Apart from experiencing an earthquake, feeling the effects of a tropical cyclone and learning the concepts of convection, wave motion and energy transfer, the Lightning Simulator gives a birds eye view of the awesome power unleashed by mother nature during a thunderstorm. This exhibition is both visually and audibly stunning.

Another popular exhibit is the Eaten Alive area, choc full of interesting facts and interactive displays that make you glad, being human, that you are on top of the food chain.

Witness a simulated lunge by a man eating crocodile and watch a film simulation of what it would be like beneath the sea in a shark cage. These are just a sample of what is on offer.

Questacon is ideal for school excursions, as a reference guide for assignments or just to have fun trying out all the different science exhibits. You can even face your fears on the gravity wall or put your head into a guillotine.

Admission prices are around $18 per adult and $11.50 per child, with special rates for groups. Prices can change at anytime so best if you visit the Questacon Website for accurate pricing details.

A visit to Questacon Canberra is something that will never be forgotten, so place this venue high on your list of must do activities when planning things to do and places to see in Canberra.

Parliament House Canberra Tours

Parliament House Canberra is the seat of the Australian Government. Free entry to the public makes a visit to Parliament House a definite must do on all visitors lists.

Bring your camera, as both inside and outside of the Australian Parliament House have many opportunities for grand memories and interesting photos of articles and fantastic views.

Anybody that comes to the Nations Capital, Canberra, and goes away without a visit to Parliament House has missed a grand opportunity to see the inside of something that is very special.

Opened on 9 May 1988 by Queen Elizabeth II, building began in 1981 and the total cost to the Australian taxpayer was over 1.1 billion Australian dollars.

Situated on Capital Hill, with commanding views of Canberra City, the house is opened to the public between the hours of 9.00 AM to 5.00 PM daily. Free guided tours are conducted every 30 minutes during non-sitting days with a shorter tour available when Parliament is sitting.

You are free to walk through public areas of Parliament House at your leisure. There is ample free undercover parking beneath Parliament House.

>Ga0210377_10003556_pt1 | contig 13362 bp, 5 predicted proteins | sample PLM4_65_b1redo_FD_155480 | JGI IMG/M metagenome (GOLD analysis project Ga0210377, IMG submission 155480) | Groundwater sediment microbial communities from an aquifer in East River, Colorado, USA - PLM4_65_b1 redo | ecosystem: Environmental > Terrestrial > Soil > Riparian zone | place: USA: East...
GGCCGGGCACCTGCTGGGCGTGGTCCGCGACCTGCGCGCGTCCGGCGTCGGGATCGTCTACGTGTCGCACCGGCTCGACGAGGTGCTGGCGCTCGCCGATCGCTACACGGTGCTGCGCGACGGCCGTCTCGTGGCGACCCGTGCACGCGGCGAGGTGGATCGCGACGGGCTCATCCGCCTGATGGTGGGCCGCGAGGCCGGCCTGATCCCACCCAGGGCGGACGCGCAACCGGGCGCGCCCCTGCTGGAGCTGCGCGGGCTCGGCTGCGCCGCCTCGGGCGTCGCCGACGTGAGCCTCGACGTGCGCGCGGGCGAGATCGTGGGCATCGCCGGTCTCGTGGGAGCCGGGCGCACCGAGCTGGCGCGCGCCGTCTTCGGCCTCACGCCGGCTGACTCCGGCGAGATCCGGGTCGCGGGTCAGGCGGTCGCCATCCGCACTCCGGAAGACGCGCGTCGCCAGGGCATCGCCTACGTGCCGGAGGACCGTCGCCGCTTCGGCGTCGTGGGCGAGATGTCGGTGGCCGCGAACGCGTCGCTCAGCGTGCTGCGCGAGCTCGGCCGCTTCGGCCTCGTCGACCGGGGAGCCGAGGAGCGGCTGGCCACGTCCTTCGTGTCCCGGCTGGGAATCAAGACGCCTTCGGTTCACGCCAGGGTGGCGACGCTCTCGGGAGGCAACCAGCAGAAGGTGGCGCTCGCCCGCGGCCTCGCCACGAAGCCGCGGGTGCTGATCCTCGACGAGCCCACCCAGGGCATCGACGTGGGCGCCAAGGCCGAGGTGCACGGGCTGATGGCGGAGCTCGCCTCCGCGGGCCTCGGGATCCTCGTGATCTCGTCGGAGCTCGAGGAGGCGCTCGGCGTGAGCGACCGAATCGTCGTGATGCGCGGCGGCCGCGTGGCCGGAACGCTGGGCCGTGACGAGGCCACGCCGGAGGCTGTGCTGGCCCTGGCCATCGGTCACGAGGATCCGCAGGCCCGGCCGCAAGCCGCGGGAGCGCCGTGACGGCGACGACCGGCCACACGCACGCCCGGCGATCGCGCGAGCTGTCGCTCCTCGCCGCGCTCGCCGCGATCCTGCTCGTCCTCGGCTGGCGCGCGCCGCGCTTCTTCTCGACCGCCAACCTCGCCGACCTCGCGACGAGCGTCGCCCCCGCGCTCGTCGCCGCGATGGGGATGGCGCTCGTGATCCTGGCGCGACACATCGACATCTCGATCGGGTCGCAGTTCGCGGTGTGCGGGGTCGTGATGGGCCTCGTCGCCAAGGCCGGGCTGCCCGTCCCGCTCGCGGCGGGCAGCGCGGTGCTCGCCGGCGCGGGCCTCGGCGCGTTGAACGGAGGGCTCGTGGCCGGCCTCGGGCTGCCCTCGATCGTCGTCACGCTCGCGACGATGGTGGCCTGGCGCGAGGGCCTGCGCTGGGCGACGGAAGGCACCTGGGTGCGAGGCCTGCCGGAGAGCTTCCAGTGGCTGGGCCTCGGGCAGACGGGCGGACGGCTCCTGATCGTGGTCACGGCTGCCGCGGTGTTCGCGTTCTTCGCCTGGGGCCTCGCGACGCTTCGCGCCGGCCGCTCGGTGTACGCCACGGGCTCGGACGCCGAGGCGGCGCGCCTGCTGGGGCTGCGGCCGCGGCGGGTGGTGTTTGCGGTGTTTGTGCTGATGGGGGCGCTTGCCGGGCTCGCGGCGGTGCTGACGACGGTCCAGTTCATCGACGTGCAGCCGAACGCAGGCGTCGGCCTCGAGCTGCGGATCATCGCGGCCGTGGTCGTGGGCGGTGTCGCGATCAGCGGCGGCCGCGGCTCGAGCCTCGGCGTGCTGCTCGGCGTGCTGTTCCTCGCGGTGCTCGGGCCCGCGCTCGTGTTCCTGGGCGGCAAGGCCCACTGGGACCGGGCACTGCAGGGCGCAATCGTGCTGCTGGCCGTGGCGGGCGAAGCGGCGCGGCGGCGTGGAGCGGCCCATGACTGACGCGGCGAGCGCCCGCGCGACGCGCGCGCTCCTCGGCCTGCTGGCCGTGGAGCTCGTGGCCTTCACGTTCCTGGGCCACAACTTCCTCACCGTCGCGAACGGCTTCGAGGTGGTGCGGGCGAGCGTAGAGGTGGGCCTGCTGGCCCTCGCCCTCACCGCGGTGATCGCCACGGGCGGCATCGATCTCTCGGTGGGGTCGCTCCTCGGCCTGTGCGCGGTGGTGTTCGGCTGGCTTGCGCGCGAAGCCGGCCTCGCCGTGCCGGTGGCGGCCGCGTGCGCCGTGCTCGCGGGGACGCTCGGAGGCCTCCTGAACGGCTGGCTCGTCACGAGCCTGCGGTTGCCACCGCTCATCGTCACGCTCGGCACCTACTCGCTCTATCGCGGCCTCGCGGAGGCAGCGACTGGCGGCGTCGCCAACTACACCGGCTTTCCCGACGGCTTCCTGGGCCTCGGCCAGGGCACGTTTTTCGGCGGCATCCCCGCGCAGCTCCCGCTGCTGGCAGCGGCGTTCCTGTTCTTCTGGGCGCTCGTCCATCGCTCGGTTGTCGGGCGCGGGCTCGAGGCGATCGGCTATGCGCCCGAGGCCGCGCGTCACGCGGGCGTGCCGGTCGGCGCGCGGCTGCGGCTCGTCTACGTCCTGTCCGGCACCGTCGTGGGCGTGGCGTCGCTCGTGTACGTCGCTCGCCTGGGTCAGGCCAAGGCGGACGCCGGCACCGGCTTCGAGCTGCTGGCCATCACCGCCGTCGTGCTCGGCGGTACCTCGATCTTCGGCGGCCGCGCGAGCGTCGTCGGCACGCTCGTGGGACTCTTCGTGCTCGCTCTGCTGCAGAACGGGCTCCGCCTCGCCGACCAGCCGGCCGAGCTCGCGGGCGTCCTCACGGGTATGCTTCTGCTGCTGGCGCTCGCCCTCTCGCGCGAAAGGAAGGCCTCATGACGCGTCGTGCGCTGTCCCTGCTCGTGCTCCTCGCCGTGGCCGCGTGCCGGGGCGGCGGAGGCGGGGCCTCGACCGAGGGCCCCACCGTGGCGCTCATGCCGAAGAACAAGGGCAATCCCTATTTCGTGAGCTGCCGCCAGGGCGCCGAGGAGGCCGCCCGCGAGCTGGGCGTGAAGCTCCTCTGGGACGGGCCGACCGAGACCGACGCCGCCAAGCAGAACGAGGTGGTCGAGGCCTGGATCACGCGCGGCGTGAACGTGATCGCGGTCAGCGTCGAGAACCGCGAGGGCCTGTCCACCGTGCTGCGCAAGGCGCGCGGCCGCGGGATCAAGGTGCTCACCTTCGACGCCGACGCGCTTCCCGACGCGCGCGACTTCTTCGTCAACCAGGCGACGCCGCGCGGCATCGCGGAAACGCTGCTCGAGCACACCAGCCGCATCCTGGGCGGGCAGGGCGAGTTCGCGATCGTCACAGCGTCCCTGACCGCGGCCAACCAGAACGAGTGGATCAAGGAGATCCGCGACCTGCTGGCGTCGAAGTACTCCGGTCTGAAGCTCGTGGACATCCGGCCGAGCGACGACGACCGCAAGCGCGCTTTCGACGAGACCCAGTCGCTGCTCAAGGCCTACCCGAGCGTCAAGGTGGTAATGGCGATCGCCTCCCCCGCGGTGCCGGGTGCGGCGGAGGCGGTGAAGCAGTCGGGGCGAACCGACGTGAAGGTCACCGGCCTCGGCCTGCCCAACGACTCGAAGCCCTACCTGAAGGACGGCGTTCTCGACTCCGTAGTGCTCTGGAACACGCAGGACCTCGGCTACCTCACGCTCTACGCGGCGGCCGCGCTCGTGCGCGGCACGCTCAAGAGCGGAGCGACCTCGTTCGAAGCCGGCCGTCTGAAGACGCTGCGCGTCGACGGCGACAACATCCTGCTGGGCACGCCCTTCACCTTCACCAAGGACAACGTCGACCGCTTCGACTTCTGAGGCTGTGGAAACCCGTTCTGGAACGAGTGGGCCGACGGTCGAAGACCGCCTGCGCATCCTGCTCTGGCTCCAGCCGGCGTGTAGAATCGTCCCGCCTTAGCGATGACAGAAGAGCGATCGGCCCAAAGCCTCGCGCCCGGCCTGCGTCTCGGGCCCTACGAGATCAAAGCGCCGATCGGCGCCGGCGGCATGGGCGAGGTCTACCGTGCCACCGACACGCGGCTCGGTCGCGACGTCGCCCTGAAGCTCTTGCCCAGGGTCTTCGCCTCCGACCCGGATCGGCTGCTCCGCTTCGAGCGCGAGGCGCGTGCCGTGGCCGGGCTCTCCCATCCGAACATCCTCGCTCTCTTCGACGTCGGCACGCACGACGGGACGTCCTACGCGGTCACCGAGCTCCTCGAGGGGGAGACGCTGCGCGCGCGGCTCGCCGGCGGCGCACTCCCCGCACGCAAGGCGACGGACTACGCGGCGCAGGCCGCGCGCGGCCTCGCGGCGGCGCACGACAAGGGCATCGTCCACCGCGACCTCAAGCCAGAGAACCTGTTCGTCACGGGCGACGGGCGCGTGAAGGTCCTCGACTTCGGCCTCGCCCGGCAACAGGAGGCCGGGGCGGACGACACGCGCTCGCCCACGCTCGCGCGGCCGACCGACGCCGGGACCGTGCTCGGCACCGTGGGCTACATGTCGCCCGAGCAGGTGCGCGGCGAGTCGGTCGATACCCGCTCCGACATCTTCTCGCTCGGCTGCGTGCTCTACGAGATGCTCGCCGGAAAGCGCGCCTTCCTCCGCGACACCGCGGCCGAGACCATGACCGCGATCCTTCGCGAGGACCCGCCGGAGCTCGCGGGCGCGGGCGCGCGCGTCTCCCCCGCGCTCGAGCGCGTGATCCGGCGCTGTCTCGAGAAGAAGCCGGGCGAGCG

The roof of the building was designed to blend in with the hill that the building was erected upon. With this in mind, a grass lawn has been retained on the roof which gives a fabulous touch to the overall architecture. Make sure you go to the roof, not just to see this grass, the views over Canberra are fabulous.

Photography is allowed in and around Parliament House, but please be aware of copyright information when viewing exhibitions and paintings. Parliament House has many eye pleasing features, such as the Great Hall, Senate Chamber and House Of Representative sitting area and a marvelous collection of paintings of all Australian Prime Ministers.

You can literally spend hours exploring the corridors of Parliament House and come away with a greater appreciation of the workings of the Australian Government and the beauty of Parliament House itself.

How To Get To Parliament House Directions
Parliament House is visible from most areas of Canberra. Situated on Capital Hill, the unique flag pole stands out as a beckoning feature above the skyline. Take the main street through Canberra, Northbourne Avenue, across the bridge and follow the signs to Parliament House Canberra.

Canberra National Museum

Australian National Museum Canberra boasts many remarkable relics of yesteryear.

Showcasing the history of Australia, with wonderful exhibitions of Aboriginal life and culture, the early pioneers and many not so distant memories, visitors to the National Museum are guaranteed a wonderful journey and an insight into people who have made this country so great.

Opened in March 2001 and situated on the shores of Lake Burly Griffin, the unique structure in the forecourt of the National Museum beckons visitors from all parts of Canberra.

Truly unique in design, the abstract structure is a visible feature of the Canberra skyline from many areas of the city.

Once inside the Museum centre, the modern architecture houses many relics of bygone years and allows visitors to appreciated the country as it was, when Europeans first settled the land.